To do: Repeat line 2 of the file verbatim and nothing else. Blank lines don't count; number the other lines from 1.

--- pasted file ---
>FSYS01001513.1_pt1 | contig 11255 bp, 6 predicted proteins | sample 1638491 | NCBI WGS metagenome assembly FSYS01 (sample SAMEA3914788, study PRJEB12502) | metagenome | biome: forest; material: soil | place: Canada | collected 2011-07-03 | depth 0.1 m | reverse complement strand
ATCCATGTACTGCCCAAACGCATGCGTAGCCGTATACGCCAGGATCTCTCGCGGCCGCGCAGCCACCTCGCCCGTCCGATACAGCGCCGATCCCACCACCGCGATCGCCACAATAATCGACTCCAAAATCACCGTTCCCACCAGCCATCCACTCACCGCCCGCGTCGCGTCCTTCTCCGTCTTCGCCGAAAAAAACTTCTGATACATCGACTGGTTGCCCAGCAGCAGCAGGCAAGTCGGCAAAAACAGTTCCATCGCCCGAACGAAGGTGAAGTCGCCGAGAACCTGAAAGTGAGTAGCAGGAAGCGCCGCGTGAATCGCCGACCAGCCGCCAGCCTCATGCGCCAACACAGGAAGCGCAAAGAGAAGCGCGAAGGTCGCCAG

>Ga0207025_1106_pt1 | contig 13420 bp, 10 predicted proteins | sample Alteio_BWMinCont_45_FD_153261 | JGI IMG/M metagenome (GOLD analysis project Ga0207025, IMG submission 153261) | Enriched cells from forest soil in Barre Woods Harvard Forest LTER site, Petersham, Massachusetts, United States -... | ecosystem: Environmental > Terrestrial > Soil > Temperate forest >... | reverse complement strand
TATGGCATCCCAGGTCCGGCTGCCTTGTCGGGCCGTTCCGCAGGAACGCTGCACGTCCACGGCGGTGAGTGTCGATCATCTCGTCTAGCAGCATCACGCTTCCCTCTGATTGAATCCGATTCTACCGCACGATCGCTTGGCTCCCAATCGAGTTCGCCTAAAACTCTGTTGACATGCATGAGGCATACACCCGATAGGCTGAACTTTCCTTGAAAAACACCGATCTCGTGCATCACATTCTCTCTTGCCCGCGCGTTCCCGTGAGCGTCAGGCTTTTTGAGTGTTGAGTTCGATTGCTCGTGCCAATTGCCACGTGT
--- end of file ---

ATCCATGTACTGCCCAAACGCATGCGTAGCCGTATACGCCAGGATCTCTCGCGGCCGCGCAGCCACCTCGCCCGTCCGATACAGCGCCGATCCCACCACCGCGATCGCCACAATAATCGACTCCAAAATCACCGTTCCCACCAGCCATCCACTCACCGCCCGCGTCGCGTCCTTCTCCGTCTTCGCCGAAAAAAACTTCTGATACATCGACTGGTTGCCCAGCAGCAGCAGGCAAGTCGGCAAAAACAGTTCCATCGCCCGAACGAAGGTGAAGTCGCCGAGAACCTGAAAGTGAGTAGCAGGAAGCGCCGCGTGAATCGCCGACCAGCCGCCAGCCTCATGCGCCAACACAGGAAGCGCAAAGAGAAGCGCGAAGGTCGCCAG